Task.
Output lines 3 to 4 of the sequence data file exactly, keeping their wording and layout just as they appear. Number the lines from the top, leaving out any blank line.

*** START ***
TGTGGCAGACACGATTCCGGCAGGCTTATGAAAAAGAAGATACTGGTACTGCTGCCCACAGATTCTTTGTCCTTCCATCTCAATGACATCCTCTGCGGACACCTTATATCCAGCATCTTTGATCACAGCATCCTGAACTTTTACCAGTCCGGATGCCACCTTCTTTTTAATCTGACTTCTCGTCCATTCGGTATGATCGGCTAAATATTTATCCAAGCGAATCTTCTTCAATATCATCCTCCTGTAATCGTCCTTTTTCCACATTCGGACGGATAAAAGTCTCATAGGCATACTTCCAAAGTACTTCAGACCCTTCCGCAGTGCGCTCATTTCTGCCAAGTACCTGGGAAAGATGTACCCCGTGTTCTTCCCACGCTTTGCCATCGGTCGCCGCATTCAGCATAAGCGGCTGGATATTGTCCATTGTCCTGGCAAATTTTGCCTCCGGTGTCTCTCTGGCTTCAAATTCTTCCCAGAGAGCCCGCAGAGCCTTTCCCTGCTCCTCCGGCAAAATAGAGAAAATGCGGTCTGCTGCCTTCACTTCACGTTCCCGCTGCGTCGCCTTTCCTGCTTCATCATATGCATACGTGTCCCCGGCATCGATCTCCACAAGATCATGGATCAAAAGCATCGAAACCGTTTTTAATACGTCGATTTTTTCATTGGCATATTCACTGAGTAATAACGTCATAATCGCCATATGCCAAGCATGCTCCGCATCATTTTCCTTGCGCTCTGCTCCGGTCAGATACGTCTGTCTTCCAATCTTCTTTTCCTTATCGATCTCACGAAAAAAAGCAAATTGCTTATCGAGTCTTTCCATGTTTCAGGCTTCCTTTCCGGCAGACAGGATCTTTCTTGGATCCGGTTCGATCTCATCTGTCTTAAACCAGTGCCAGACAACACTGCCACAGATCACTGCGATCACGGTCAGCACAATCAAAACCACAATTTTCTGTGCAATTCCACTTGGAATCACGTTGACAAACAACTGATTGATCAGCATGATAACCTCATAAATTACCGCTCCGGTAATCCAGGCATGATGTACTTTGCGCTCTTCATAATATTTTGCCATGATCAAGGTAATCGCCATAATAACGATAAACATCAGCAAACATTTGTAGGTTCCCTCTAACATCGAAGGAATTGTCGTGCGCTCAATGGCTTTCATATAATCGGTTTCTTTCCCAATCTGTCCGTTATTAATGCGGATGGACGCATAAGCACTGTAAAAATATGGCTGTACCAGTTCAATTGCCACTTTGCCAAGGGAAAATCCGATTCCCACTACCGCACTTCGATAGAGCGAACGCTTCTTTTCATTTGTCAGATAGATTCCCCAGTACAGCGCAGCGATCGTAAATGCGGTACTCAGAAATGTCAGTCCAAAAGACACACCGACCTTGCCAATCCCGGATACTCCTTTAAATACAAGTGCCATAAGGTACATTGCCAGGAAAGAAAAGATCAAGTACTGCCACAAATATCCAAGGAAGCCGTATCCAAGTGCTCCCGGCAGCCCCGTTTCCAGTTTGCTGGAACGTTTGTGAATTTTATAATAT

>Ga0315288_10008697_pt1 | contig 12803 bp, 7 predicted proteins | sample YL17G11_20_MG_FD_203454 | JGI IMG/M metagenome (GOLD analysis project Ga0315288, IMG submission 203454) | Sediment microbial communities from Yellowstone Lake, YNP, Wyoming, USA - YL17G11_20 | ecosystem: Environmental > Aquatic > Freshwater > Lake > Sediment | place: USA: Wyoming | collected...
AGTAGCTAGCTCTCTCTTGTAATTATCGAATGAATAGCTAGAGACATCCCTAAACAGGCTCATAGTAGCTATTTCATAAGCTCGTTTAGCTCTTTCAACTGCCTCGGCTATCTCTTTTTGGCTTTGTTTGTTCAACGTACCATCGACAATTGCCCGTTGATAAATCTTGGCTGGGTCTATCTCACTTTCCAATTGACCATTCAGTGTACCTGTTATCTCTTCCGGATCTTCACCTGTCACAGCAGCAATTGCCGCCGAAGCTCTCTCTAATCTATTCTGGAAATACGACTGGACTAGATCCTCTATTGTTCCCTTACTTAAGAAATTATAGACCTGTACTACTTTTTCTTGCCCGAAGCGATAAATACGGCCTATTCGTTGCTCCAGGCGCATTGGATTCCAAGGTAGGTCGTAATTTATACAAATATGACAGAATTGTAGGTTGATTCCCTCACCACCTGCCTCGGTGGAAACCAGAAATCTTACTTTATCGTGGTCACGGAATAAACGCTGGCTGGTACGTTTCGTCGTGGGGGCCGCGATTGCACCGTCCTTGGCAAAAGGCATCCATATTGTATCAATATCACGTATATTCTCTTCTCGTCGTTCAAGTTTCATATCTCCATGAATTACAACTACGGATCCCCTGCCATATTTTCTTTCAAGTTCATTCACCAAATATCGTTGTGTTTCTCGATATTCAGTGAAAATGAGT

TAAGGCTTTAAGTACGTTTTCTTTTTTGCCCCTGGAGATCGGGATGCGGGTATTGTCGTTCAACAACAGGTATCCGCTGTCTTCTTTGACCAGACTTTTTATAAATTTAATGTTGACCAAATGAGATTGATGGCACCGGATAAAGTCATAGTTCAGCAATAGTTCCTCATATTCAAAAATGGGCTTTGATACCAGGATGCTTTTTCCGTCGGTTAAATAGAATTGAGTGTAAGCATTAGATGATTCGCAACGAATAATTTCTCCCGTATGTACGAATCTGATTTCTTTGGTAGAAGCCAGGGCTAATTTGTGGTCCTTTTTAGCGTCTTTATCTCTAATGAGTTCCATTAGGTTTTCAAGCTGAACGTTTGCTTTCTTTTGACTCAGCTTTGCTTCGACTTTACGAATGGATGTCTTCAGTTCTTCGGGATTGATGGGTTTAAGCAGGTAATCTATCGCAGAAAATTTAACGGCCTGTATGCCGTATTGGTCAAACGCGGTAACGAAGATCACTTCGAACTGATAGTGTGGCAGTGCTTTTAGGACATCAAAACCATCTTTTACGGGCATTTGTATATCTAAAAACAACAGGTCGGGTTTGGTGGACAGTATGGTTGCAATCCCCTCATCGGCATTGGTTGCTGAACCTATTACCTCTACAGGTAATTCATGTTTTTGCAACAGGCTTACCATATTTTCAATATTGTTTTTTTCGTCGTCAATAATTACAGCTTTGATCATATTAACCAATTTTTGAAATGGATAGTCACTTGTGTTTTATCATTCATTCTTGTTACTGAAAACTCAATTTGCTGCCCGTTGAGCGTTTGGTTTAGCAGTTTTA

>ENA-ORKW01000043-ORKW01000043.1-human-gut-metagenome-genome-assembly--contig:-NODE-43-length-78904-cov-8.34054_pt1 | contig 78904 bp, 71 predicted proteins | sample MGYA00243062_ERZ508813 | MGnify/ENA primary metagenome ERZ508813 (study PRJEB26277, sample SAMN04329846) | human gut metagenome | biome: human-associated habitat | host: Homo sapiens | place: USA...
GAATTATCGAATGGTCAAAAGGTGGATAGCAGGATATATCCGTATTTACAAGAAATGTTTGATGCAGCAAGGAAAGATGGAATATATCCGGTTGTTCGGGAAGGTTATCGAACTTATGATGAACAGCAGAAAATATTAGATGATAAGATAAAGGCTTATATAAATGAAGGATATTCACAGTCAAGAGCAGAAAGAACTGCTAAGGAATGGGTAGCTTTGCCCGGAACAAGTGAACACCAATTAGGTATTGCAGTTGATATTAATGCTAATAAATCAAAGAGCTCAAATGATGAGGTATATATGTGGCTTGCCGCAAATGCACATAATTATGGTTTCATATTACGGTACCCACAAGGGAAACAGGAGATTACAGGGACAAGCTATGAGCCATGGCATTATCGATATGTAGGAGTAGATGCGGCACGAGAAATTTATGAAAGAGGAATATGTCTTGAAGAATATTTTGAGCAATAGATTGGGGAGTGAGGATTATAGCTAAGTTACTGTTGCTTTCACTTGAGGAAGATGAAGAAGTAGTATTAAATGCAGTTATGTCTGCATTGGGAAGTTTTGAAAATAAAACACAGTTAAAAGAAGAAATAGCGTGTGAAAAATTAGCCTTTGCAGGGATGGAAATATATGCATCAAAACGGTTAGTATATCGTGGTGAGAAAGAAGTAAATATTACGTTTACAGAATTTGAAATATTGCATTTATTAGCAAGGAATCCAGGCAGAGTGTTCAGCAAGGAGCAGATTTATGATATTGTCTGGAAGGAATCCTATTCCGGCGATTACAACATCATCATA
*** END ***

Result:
AGTAGCTAGCTCTCTCTTGTAATTATCGAATGAATAGCTAGAGACATCCCTAAACAGGCTCATAGTAGCTATTTCATAAGCTCGTTTAGCTCTTTCAACTGCCTCGGCTATCTCTTTTTGGCTTTGTTTGTTCAACGTACCATCGACAATTGCCCGTTGATAAATCTTGGCTGGGTCTATCTCACTTTCCAATTGACCATTCAGTGTACCTGTTATCTCTTCCGGATCTTCACCTGTCACAGCAGCAATTGCCGCCGAAGCTCTCTCTAATCTATTCTGGAAATACGACTGGACTAGATCCTCTATTGTTCCCTTACTTAAGAAATTATAGACCTGTACTACTTTTTCTTGCCCGAAGCGATAAATACGGCCTATTCGTTGCTCCAGGCGCATTGGATTCCAAGGTAGGTCGTAATTTATACAAATATGACAGAATTGTAGGTTGATTCCCTCACCACCTGCCTCGGTGGAAACCAGAAATCTTACTTTATCGTGGTCACGGAATAAACGCTGGCTGGTACGTTTCGTCGTGGGGGCCGCGATTGCACCGTCCTTGGCAAAAGGCATCCATATTGTATCAATATCACGTATATTCTCTTCTCGTCGTTCAAGTTTCATATCTCCATGAATTACAACTACGGATCCCCTGCCATATTTTCTTTCAAGTTCATTCACCAAATATCGTTGTGTTTCTCGATATTCAGTGAAAATGAGT

TAAGGCTTTAAGTACGTTTTCTTTTTTGCCCCTGGAGATCGGGATGCGGGTATTGTCGTTCAACAACAGGTATCCGCTGTCTTCTTTGACCAGACTTTTTATAAATTTAATGTTGACCAAATGAGATTGATGGCACCGGATAAAGTCATAGTTCAGCAATAGTTCCTCATATTCAAAAATGGGCTTTGATACCAGGATGCTTTTTCCGTCGGTTAAATAGAATTGAGTGTAAGCATTAGATGATTCGCAACGAATAATTTCTCCCGTATGTACGAATCTGATTTCTTTGGTAGAAGCCAGGGCTAATTTGTGGTCCTTTTTAGCGTCTTTATCTCTAATGAGTTCCATTAGGTTTTCAAGCTGAACGTTTGCTTTCTTTTGACTCAGCTTTGCTTCGACTTTACGAATGGATGTCTTCAGTTCTTCGGGATTGATGGGTTTAAGCAGGTAATCTATCGCAGAAAATTTAACGGCCTGTATGCCGTATTGGTCAAACGCGGTAACGAAGATCACTTCGAACTGATAGTGTGGCAGTGCTTTTAGGACATCAAAACCATCTTTTACGGGCATTTGTATATCTAAAAACAACAGGTCGGGTTTGGTGGACAGTATGGTTGCAATCCCCTCATCGGCATTGGTTGCTGAACCTATTACCTCTACAGGTAATTCATGTTTTTGCAACAGGCTTACCATATTTTCAATATTGTTTTTTTCGTCGTCAATAATTACAGCTTTGATCATATTAACCAATTTTTGAAATGGATAGTCACTTGTGTTTTATCATTCATTCTTGTTACTGAAAACTCAATTTGCTGCCCGTTGAGCGTTTGGTTTAGCAGTTTTA